"Life is too short to make bad art."

Monday, November 14, 2011

Character Animation...

I should state that this is just one way of doing animations. It's very similar to old school cut out animations. It's not as fluid as hand drawn animations or 3D work but it's a straight forward and somewhat easy to follow approach. It works quite well with small size sprites.


Creating the [soon to be animated] caveman

It's pretty much the same process used in the tutorial's 3rd part with some added complexity in the facial features. 

 Note:
I mirrored the limbs in the image above just to show the 'exploded' body setup. There is no need for that when you use the elements in a side on view [both feet should point in the same direction].





Note:
Working with CorelDraw a lot I come to appreciate the multiple page setup of CorelDraw documents. Instead of layering animations you just place them on separate pages and flick through them to check your progress. The program even alows you export the pages in one layered bitmap file keeping layers and pages separated.



Animating:

If you start out animating it's helpful to go with some more basic animations first - there is nothing wrong with the 'mad-kung-fu-360-tiger-meets-dragon-in-mid-air-move' but it might be a little frustrating to start with.  

Think simple and create something you can use in your game. This way you keep motivated and focused.  


Note:
It's always helpful to check out references, poses, animations and other tutorials. A lot of the reference will show you a simplyfied setup that makes it a little easier than working off memory and your own experiences.

First steps (quite literally)





This is a scaled down version of what the walk cycle looks like:




Note:
This setup will seem very familiar to those of you using Adobe Flash or similar timeline based tools. The groups of object created in inkscape are similar to symbols either as 'movieclips' or 'graphics' used in flash. All you have to do though is animate the bits inbetween which Flash handles for you with 'tweening'.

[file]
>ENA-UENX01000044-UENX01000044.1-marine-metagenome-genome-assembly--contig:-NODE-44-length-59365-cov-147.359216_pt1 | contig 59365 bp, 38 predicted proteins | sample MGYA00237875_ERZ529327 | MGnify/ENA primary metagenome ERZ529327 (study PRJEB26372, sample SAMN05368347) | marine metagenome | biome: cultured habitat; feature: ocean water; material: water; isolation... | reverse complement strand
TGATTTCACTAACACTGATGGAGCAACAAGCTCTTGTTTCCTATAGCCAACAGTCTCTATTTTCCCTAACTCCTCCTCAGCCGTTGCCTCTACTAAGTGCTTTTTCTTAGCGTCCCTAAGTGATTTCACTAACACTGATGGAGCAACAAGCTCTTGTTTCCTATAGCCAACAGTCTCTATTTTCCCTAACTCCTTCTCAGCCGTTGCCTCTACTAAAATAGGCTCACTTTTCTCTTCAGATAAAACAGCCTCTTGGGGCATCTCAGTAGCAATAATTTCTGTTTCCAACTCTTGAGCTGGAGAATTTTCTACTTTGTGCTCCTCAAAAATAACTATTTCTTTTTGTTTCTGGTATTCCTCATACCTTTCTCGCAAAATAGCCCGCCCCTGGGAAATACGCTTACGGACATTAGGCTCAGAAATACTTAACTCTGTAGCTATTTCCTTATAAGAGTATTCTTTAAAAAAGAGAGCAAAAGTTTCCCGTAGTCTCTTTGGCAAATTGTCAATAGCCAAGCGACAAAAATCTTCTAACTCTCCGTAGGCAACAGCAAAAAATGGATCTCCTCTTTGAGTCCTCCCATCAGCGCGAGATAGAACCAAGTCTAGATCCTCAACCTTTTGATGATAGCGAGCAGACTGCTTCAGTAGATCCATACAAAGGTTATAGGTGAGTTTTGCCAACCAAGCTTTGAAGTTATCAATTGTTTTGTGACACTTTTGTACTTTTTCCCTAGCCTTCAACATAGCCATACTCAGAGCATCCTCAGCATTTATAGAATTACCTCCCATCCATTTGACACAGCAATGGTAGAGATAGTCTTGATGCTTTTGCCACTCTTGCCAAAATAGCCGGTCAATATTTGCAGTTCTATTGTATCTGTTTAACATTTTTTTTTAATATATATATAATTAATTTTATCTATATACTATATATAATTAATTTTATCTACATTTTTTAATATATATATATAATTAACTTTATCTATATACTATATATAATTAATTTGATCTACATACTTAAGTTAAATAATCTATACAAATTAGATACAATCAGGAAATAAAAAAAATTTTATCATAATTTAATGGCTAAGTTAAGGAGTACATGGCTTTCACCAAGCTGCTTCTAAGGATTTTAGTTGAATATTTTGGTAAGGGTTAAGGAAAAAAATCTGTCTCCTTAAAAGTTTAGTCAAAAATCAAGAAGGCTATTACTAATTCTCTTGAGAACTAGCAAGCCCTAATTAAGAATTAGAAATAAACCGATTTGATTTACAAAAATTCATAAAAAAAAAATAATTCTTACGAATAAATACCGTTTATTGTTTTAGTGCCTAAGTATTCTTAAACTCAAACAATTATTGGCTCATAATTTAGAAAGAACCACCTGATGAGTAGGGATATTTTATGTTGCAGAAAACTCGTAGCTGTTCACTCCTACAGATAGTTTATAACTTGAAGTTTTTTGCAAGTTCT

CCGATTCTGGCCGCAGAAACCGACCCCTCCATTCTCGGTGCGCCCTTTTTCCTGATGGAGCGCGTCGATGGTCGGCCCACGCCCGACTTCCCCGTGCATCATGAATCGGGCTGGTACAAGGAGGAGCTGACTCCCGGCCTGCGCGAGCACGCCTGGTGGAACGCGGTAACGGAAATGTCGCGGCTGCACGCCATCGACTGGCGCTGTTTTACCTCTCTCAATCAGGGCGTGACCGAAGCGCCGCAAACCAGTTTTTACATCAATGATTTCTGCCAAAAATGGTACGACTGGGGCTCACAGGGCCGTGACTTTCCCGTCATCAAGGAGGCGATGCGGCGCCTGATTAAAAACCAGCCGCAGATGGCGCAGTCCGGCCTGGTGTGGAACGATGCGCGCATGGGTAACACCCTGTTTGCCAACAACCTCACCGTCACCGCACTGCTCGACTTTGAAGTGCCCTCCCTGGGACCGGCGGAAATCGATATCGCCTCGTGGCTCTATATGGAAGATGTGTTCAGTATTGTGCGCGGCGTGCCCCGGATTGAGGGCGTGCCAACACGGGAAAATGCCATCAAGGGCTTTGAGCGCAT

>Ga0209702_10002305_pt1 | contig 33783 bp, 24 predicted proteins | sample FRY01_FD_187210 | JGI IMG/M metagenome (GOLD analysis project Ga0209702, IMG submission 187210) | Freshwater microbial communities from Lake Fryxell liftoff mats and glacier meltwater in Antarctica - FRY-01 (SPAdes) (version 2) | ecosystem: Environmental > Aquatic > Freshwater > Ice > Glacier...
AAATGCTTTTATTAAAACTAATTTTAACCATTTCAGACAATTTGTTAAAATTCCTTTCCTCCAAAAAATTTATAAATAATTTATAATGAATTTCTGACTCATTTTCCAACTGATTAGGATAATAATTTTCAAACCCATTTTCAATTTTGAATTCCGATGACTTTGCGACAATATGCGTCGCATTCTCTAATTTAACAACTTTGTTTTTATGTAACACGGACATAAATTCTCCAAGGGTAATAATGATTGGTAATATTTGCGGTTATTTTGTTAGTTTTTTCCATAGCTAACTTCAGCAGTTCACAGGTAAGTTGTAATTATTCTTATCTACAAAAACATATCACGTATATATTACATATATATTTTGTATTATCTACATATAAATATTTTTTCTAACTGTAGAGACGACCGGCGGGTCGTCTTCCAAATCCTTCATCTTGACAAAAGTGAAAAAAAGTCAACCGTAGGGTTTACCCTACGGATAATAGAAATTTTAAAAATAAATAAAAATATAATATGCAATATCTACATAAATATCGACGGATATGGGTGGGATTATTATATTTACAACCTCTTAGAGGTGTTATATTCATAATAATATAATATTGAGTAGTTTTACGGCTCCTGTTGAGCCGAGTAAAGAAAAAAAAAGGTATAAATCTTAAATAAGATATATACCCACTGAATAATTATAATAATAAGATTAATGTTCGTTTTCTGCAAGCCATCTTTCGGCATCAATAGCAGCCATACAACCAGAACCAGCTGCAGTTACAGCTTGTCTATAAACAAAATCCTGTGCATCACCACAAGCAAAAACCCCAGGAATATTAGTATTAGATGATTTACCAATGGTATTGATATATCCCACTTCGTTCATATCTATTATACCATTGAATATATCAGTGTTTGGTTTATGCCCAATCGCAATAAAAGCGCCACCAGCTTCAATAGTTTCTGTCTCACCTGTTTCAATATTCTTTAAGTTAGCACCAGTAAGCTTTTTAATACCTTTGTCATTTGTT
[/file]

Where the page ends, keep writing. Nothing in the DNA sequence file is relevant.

I hope you enjoyed this addition and it gave you some ideas how to have fun with vectors.



Get the source art (svg file) of this tutorial for
USD 5.00

buy

31 comments:

  1. Replies
    1. Você tem que pagar 3 Dollares, clicando no botão "buy now".

      Delete
    2. o preço agora é 5 obamas

      Delete
  2. Thank you very much.

    I've been following your work since it appeared on HN, and I'm loving it.

    I'm not able to play with inkscape and do some stuff that I never thought I would be able to.

    Thank you very much!
    Tiago

    ReplyDelete
  3. Thanks so much for your tutorials. I'm finding them very helpful.

    I'm an indie game developer, and hoping to upgrade my sprite skills.

    The next Ludum Dare (48 hour game dev contest) is only 1 month away. I have programming skills covered, but need to learn music and graphics. Going to be a challenge for sure. I'm doing the free ml-class.org (machine learning) in my spare time too.

    ReplyDelete
  4. Good luck with the Ludum Dare - I was part of a team in one not too long ago... it was a fun and somewhat mad experience...

    ReplyDelete
  5. Thanks a lot for your tutorials. I'm learning a lot from them! Astonishing how creative you are with simple shapes! Kudos to you!
    I am looking forward to more underwater sprites (shark, octopus, diver) - there is this urge for years now to try a remake of Scuba Dive from Durrell (good old Speccy times) :-)

    Cheers and please proceed with your tutorials,
    Thomas

    ReplyDelete
  6. I believe you are making a great work giving us programmers good techniques to use when making our graphical assets.

    Inspired in your blog posts I wrote my own how to make buttons using inkscape basic tutorials.

    I hope I could keep learning from your stuff and share my improvements.